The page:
You may not realise it when your alarm clock forces you into a bleary-eyed stupor first thing in the morning, but there's actually a complex chemical process going on inside your brain as you wake up. And scientists now think they've identified the part of the brain that ends periods of light sleep and brings us into a state of wakefulness.
Researchers from Switzerland focussed their attention on a specific neural circuit located between the brain's hypothalamus and thalamus. By stimulating this circuit with pulses of light in a group of mice, the academics could prompt rapid awakenings from sleep and then cause prolonged wakefulness.
Why should we be excited about knowing more about how we get yanked out of our regular sleep patterns? The researchers say it could ultimately help those who are trapped in a long-term coma or vegetative state, and on the flip side, could also help those with sleep disorders, or at least give doctors a better idea of why they aren't sleeping correctly.
"The consequences of sleep perturbations on life quality go far beyond daytime sleepiness and mood alteration," said one of the team, Antoine Adamantidis from the University of Bern. "Cognitive impairment, hormonal imbalance and high susceptibility to cardiac or metabolic disorders are amongst some of the negative impacts frequently associated with subtle chronic sleep problems."
The researchers also found that by inhibiting that same neural circuit - by shutting down the pulses - they could cause the mice to fall into a deeper sleep. While key brain circuits for both the deeper REM (Rapid Eye Movement) sleep and the lighter non-REM sleep had previously been identified, little is known about the underlying mechanisms. The Bern researchers call it a modern neuroscience enigma.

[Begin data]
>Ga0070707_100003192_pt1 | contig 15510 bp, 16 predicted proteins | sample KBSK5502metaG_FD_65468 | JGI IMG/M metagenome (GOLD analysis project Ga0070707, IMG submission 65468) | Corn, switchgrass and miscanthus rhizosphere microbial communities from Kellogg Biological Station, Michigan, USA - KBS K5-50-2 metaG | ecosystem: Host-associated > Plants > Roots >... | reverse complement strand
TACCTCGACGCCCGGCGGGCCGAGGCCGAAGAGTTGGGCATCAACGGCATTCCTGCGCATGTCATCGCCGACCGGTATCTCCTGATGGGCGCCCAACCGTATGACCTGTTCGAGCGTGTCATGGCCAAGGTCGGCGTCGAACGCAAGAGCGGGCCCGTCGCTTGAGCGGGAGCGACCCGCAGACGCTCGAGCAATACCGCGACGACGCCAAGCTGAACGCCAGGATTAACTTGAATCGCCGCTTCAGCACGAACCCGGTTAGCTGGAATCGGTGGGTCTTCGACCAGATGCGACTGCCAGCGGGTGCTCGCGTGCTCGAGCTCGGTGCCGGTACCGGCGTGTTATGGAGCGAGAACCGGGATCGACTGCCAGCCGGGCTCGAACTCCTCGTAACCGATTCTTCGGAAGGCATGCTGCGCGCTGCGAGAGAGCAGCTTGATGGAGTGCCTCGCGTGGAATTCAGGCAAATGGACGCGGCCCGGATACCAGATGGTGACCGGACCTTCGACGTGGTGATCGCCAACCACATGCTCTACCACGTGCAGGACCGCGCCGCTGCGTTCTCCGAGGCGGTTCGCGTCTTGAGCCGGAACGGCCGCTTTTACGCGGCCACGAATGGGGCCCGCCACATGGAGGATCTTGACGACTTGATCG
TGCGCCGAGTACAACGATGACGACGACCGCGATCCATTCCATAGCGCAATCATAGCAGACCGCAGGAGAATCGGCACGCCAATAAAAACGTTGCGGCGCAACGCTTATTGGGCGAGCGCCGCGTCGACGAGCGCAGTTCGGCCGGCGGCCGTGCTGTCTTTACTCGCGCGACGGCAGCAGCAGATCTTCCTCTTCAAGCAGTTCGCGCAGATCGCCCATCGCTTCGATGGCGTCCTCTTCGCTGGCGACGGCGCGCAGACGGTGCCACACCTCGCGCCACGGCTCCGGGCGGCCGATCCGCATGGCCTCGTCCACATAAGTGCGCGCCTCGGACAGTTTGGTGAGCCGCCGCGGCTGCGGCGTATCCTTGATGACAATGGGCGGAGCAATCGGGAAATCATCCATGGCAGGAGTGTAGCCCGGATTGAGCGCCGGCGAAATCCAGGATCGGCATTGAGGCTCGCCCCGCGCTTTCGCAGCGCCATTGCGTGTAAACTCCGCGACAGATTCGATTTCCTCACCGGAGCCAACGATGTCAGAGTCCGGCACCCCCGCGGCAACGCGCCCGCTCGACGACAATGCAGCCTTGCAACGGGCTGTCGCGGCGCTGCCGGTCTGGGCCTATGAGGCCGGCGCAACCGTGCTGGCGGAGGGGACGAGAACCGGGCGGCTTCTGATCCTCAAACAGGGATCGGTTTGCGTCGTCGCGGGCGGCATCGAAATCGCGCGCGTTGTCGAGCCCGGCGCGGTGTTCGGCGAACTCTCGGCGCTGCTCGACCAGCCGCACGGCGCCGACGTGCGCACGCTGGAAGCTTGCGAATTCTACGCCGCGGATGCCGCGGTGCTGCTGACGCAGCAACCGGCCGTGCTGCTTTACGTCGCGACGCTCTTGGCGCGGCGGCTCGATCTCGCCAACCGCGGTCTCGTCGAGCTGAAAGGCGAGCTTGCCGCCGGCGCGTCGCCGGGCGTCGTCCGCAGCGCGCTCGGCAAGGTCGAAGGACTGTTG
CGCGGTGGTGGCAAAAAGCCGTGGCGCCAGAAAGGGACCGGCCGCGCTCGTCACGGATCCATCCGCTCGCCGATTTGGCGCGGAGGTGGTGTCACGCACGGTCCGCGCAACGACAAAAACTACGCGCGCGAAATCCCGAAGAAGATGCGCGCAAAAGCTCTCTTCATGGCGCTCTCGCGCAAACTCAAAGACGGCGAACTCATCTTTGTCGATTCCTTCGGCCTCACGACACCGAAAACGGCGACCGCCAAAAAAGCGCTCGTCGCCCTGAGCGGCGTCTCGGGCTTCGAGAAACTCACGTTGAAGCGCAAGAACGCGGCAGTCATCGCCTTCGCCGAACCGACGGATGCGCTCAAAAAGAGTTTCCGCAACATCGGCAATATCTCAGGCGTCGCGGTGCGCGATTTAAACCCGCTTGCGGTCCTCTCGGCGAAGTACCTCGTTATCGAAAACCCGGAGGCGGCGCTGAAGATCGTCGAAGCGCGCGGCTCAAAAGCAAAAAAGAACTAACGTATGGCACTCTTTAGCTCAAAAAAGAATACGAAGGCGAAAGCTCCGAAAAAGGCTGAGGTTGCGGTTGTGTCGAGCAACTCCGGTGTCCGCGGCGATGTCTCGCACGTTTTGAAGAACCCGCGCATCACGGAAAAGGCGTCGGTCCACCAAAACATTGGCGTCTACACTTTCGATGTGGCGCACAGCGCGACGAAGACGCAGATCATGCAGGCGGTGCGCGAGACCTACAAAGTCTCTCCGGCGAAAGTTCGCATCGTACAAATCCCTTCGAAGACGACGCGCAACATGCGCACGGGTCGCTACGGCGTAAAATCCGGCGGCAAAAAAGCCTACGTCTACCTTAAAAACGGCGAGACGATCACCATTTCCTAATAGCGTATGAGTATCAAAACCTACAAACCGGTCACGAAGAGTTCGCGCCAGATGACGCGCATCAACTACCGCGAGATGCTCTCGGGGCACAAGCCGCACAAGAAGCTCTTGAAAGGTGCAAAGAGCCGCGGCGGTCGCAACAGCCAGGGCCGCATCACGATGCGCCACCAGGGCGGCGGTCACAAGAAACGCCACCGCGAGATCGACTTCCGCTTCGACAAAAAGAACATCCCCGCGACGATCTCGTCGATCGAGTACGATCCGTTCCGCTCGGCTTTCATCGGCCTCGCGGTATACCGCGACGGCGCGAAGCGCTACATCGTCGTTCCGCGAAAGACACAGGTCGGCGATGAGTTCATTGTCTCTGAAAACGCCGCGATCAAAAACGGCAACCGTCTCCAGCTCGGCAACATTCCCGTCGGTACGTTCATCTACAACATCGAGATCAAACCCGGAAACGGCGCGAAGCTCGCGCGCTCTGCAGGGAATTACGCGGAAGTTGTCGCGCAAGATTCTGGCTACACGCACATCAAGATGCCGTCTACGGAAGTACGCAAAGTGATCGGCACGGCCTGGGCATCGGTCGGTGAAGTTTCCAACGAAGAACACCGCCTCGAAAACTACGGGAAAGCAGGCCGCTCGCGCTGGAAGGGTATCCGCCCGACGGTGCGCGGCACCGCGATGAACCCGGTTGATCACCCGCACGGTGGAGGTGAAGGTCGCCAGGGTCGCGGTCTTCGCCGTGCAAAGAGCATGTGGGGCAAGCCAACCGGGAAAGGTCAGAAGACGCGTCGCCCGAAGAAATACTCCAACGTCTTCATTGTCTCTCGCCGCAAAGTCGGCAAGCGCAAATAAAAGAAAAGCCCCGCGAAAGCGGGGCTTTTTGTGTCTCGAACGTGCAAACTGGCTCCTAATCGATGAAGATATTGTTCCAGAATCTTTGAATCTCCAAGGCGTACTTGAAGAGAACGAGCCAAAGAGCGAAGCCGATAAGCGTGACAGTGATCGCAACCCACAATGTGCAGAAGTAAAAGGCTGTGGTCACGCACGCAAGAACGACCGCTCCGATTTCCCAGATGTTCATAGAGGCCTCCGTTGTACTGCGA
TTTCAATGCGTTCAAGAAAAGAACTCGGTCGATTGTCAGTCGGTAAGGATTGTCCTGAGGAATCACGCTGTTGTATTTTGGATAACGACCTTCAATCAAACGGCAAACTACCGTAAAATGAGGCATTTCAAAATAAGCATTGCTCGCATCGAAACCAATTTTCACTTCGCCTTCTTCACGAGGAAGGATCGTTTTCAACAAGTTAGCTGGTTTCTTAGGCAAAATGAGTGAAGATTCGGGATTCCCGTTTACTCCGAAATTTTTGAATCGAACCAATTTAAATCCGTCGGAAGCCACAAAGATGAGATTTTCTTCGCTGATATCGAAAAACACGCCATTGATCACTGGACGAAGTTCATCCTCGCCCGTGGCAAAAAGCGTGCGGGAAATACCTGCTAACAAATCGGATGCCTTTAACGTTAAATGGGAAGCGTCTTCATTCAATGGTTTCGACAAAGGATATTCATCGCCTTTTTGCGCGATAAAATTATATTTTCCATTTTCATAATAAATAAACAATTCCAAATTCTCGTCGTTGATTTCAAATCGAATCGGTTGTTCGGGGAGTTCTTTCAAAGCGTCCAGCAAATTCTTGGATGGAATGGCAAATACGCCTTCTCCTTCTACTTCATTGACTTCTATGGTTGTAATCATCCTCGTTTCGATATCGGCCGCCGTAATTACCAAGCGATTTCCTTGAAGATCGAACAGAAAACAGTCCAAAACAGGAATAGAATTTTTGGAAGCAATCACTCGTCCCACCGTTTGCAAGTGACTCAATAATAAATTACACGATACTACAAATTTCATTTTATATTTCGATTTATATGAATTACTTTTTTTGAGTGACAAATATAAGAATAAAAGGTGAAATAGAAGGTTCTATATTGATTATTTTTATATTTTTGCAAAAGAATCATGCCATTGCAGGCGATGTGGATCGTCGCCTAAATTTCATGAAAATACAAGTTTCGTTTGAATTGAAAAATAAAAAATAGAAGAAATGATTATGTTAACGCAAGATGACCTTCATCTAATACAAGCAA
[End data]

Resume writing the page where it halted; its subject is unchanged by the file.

"Even though we made an important step forward, it will take some time before novel therapeutical strategies will be designed based on our results," admits Adamantidis. But there is fresh hope for those suffering from chronic sleep problems - in the US alone, the figure is estimated to be around 50 to 70 million people.
The team found that with enough stimulation, mice could even be brought out from under the effects of an anaesthetic, and while some forms of deep brain electrical stimulation have been tried in the past, this one is far more targeted.
With previous research linking pervasive disorders such as Alzheimer's, Parkinson's, and schizophrenia to sleep problems, this discovery could eventually have a long-lasting impact in various different areas of health.
The research has been published in Nature Neuroscience.